A reminder of how we got here: In 2001, while studying for a marketing degree at the University of Gloucestershire, Gandy’s friends entered him into a modelling competition on ITV’s This Morning. The 6′ 3″, 21-year-old rugby-playing county-cricketer – life didn’t so much give Gandy lemons as pineapples from the Lost Gardens of Heligan – ended up winning, securing a contract with Select Model Management. This year marks exactly 20 years in the biz. Which means I probably should have asked him something profound about two decades in the game. But I hadn’t done the maths so I ask the infinitely less profound question of how he kept himself sane during the early stages of the pandemic.
“I spent the first lockdown at my mother-in-laws in Yorkshire. I played with Matilda and took the dog for a walk and cooked pies and worked on the land and built fences… Whatever it is you’re doing, you Google it or YouTube it and there’s always a demonstration of some sort.”
A lot of people love routine. Gandy is not one of those people. “I was used to having different things happening every day. I had to get used to waking up and doing the same thing.” Not that he was ever bored. He enjoyed the downtime. “To be honest, mate, it allowed me to have a few months off.” Not off, off. There were still meetings, almost every day. Zoom calls with the crews at the London Sock Co., in which Gandy has invested, and the Larry King Hair Care brand, which he founded with his favourite stylist. “But no one was travelling, no one was really doing anything. It was a bit like that week after Christmas and before New Year, when virtually everyone around the world is doing nothing.”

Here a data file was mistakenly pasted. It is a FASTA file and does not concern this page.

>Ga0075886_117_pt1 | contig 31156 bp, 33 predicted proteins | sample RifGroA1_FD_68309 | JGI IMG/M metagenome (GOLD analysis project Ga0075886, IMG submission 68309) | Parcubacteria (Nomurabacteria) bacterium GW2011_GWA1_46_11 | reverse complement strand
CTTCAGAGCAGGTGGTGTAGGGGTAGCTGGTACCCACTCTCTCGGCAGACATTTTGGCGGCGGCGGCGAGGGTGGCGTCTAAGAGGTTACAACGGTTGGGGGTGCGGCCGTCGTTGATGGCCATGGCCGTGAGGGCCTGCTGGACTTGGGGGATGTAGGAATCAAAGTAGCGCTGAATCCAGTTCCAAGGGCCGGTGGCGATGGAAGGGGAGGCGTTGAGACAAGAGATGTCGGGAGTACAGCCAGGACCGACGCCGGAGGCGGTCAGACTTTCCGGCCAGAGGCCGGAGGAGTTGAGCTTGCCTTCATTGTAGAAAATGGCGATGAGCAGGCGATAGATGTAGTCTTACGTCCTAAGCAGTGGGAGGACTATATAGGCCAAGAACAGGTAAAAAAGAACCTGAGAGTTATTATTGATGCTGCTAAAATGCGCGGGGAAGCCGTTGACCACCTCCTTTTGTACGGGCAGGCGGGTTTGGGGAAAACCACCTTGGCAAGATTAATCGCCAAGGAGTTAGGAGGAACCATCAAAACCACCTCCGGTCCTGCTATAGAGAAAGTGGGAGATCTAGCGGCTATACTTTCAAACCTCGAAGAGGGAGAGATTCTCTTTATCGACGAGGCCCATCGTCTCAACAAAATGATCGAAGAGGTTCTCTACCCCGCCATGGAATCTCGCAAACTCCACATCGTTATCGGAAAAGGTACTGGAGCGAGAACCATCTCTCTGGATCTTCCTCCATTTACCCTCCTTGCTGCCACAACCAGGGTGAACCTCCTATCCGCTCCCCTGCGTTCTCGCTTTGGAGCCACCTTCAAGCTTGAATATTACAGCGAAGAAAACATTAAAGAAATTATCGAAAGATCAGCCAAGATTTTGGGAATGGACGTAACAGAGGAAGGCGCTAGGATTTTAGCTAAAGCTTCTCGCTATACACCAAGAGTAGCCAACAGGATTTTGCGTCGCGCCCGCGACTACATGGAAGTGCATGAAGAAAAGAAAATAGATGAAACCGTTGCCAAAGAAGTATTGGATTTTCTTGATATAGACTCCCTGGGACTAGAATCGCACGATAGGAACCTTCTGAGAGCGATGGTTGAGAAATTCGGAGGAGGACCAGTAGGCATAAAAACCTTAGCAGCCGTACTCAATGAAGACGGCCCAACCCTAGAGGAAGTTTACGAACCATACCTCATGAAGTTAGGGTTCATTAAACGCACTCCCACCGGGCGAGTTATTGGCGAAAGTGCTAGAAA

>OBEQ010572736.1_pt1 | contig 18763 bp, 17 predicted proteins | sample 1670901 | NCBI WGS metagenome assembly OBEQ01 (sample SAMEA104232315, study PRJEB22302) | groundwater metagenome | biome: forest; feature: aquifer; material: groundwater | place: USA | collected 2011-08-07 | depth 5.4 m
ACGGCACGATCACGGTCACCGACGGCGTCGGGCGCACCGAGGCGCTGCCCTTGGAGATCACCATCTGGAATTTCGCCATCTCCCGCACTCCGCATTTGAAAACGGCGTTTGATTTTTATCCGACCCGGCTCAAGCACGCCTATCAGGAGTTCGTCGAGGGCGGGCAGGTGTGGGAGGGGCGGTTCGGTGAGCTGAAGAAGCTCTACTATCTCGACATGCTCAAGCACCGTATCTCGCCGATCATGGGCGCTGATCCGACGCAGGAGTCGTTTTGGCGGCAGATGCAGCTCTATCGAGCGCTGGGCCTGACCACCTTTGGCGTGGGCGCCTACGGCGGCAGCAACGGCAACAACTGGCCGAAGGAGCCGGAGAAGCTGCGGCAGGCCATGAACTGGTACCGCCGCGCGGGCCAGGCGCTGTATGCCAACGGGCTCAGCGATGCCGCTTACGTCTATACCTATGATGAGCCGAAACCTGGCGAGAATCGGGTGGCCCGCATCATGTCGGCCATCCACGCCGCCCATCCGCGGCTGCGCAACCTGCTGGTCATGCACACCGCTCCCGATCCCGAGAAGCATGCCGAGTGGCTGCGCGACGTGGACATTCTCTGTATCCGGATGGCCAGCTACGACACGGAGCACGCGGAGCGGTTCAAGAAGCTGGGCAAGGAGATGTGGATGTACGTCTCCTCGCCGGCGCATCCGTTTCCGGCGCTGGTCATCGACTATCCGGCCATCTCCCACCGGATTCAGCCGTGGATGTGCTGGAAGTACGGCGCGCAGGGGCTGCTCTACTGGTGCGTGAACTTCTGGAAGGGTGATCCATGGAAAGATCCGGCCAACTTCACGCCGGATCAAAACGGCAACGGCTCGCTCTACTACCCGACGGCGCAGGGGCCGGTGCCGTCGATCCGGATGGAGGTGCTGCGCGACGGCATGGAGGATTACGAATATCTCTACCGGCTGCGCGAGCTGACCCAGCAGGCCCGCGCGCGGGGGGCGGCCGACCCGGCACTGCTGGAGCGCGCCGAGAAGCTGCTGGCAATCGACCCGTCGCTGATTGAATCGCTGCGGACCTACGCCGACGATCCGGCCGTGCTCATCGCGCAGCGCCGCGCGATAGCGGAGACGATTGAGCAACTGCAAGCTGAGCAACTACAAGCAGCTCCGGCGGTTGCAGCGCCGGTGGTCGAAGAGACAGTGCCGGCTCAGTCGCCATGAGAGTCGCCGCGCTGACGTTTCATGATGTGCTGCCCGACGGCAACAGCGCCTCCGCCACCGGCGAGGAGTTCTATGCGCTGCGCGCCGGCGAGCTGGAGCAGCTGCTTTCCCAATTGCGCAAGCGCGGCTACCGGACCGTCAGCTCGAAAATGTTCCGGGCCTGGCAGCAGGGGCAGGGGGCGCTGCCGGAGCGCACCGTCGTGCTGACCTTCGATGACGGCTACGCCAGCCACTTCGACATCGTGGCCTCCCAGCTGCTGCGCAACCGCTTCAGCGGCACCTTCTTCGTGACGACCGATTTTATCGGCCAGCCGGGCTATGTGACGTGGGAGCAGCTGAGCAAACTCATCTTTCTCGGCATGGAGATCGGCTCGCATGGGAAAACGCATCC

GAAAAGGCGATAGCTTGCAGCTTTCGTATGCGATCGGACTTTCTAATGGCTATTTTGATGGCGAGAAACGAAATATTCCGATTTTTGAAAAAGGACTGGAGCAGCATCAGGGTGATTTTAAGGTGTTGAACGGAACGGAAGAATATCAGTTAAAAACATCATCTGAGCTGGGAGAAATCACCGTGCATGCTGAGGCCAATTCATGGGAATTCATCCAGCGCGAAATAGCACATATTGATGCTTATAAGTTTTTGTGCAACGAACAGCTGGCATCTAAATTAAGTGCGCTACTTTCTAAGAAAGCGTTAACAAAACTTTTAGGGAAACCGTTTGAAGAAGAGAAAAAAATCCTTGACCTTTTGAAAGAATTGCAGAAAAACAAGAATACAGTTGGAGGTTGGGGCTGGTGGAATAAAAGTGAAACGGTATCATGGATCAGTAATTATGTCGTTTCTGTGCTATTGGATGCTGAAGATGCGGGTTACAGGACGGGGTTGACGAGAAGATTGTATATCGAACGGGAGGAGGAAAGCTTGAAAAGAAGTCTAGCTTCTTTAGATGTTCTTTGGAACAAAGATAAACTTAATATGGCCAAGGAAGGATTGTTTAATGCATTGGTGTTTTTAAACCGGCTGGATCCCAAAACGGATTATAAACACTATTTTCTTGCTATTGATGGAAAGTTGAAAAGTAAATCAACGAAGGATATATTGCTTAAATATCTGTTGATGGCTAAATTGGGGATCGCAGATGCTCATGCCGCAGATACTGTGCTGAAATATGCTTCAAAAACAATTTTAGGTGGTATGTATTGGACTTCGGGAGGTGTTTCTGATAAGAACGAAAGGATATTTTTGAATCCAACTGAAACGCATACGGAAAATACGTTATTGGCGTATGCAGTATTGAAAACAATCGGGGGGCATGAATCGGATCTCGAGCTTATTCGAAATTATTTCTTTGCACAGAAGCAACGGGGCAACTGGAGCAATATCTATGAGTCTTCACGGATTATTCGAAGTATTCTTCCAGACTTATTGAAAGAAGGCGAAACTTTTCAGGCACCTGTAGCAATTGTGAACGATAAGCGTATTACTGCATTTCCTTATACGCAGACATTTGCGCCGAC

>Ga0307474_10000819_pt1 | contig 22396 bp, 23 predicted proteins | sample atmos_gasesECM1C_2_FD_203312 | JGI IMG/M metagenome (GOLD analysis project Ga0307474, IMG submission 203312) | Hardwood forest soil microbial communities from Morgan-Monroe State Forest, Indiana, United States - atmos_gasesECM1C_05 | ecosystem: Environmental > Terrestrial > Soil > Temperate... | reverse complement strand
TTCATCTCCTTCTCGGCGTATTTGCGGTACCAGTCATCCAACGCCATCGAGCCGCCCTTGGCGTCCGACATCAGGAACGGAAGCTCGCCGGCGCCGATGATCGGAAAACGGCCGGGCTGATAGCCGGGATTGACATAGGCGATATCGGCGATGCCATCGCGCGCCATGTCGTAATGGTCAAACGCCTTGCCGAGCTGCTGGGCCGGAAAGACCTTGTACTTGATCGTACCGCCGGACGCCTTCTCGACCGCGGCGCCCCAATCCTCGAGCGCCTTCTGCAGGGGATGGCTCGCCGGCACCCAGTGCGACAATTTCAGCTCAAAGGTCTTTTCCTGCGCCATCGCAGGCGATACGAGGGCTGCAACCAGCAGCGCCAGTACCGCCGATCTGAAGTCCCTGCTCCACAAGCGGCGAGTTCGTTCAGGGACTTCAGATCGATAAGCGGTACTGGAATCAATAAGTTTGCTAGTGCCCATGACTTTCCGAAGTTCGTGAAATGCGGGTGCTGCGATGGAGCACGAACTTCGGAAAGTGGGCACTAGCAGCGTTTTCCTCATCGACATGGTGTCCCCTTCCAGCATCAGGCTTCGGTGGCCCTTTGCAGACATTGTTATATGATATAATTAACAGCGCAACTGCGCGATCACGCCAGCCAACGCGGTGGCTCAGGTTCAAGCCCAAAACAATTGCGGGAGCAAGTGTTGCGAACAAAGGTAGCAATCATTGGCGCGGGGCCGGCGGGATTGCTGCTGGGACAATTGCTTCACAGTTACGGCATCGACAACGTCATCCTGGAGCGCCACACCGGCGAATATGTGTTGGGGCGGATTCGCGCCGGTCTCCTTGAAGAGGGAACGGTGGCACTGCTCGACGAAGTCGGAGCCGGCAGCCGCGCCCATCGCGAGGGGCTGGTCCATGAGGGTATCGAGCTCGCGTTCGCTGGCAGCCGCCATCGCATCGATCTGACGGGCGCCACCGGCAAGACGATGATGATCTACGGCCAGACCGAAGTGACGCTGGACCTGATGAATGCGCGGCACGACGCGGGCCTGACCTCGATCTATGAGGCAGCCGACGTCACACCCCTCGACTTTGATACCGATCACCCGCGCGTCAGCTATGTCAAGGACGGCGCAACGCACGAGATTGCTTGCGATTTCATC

Has he spent more or less time on his phone over the past 18 months? “There was no real point of going on social media, was there? Because no one was really doing anything. I was on my phone but not on social media. I’m emailing, I’m using it for business.”
And then: “I heard a psychologist talking about how our phones impact us without us even realising it. Before social media, before mobile phones, we’d wake up and we’d read a paper. But it was a paper that we knew we liked, whose views we tended to agree with. We’d read the sport and we’d be relaxed. Now, as soon as you look at your phone, something annoys you. You look at Instagram and you think ‘what’s that person up to?’ You look at Twitter and you’re confronted with all these views. Straight away you’re annoyed by something and you leave the house and you carry that on into the day.”